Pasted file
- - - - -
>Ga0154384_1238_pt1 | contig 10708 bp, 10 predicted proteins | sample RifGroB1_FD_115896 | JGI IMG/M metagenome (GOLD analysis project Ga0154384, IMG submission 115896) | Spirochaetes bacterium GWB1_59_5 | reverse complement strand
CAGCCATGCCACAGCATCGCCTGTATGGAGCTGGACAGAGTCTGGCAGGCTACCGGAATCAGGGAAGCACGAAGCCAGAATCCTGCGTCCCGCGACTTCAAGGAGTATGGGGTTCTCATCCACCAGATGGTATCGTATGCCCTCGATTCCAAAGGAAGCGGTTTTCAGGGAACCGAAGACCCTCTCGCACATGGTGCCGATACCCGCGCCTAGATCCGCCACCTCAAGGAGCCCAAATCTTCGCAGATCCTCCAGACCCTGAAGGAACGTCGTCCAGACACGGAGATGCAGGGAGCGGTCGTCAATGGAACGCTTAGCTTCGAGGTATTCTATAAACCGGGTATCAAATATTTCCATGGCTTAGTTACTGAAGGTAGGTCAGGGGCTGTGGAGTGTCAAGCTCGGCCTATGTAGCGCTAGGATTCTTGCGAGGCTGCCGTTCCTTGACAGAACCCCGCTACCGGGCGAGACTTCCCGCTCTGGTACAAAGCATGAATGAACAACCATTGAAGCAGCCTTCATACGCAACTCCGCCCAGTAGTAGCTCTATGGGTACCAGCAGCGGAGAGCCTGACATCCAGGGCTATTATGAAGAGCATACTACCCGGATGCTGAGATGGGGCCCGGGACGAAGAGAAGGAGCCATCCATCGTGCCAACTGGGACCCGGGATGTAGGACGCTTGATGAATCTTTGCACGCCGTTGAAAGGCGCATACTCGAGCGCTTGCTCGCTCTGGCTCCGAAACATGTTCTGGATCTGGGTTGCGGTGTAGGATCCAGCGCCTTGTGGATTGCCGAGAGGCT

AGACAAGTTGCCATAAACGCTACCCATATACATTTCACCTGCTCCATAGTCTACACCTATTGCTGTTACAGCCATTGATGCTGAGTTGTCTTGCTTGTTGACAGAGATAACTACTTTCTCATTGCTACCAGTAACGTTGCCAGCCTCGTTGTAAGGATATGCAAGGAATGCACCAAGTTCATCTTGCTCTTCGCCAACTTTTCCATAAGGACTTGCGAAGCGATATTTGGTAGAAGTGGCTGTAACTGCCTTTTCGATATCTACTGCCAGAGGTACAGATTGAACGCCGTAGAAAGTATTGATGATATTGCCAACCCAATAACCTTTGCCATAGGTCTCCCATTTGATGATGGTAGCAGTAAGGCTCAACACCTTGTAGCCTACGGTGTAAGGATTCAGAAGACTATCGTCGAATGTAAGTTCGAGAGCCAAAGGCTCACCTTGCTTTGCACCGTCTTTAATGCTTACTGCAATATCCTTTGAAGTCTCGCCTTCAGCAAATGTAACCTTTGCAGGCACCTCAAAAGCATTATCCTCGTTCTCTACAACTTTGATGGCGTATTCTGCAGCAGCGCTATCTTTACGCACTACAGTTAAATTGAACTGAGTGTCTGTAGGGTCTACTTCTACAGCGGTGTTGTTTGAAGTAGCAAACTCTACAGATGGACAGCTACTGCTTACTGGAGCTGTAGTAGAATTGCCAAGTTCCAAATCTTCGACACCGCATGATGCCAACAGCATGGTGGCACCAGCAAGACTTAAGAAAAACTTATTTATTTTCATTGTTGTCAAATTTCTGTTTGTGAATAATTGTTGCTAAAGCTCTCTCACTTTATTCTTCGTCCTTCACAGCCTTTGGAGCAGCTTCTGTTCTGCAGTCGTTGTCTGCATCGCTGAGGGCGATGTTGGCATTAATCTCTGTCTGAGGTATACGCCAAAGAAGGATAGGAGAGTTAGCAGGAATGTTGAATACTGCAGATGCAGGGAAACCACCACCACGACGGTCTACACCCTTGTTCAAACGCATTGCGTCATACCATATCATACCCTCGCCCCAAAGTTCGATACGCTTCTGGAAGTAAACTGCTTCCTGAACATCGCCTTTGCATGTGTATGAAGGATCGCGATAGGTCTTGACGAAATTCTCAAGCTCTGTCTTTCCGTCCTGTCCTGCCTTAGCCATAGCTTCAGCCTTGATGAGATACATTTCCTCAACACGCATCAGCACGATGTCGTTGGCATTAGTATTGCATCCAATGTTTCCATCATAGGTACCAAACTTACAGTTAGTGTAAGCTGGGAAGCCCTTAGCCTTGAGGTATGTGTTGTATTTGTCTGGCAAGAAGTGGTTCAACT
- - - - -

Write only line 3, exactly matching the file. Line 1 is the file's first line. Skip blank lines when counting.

AGACAAGTTGCCATAAACGCTACCCATATACATTTCACCTGCTCCATAGTCTACACCTATTGCTGTTACAGCCATTGATGCTGAGTTGTCTTGCTTGTTGACAGAGATAACTACTTTCTCATTGCTACCAGTAACGTTGCCAGCCTCGTTGTAAGGATATGCAAGGAATGCACCAAGTTCATCTTGCTCTTCGCCAACTTTTCCATAAGGACTTGCGAAGCGATATTTGGTAGAAGTGGCTGTAACTGCCTTTTCGATATCTACTGCCAGAGGTACAGATTGAACGCCGTAGAAAGTATTGATGATATTGCCAACCCAATAACCTTTGCCATAGGTCTCCCATTTGATGATGGTAGCAGTAAGGCTCAACACCTTGTAGCCTACGGTGTAAGGATTCAGAAGACTATCGTCGAATGTAAGTTCGAGAGCCAAAGGCTCACCTTGCTTTGCACCGTCTTTAATGCTTACTGCAATATCCTTTGAAGTCTCGCCTTCAGCAAATGTAACCTTTGCAGGCACCTCAAAAGCATTATCCTCGTTCTCTACAACTTTGATGGCGTATTCTGCAGCAGCGCTATCTTTACGCACTACAGTTAAATTGAACTGAGTGTCTGTAGGGTCTACTTCTACAGCGGTGTTGTTTGAAGTAGCAAACTCTACAGATGGACAGCTACTGCTTACTGGAGCTGTAGTAGAATTGCCAAGTTCCAAATCTTCGACACCGCATGATGCCAACAGCATGGTGGCACCAGCAAGACTTAAGAAAAACTTATTTATTTTCATTGTTGTCAAATTTCTGTTTGTGAATAATTGTTGCTAAAGCTCTCTCACTTTATTCTTCGTCCTTCACAGCCTTTGGAGCAGCTTCTGTTCTGCAGTCGTTGTCTGCATCGCTGAGGGCGATGTTGGCATTAATCTCTGTCTGAGGTATACGCCAAAGAAGGATAGGAGAGTTAGCAGGAATGTTGAATACTGCAGATGCAGGGAAACCACCACCACGACGGTCTACACCCTTGTTCAAACGCATTGCGTCATACCATATCATACCCTCGCCCCAAAGTTCGATACGCTTCTGGAAGTAAACTGCTTCCTGAACATCGCCTTTGCATGTGTATGAAGGATCGCGATAGGTCTTGACGAAATTCTCAAGCTCTGTCTTTCCGTCCTGTCCTGCCTTAGCCATAGCTTCAGCCTTGATGAGATACATTTCCTCAACACGCATCAGCACGATGTCGTTGGCATTAGTATTGCATCCAATGTTTCCATCATAGGTACCAAACTTACAGTTAGTGTAAGCTGGGAAGCCCTTAGCCTTGAGGTATGTGTTGTATTTGTCTGGCAAGAAGTGGTTCAACT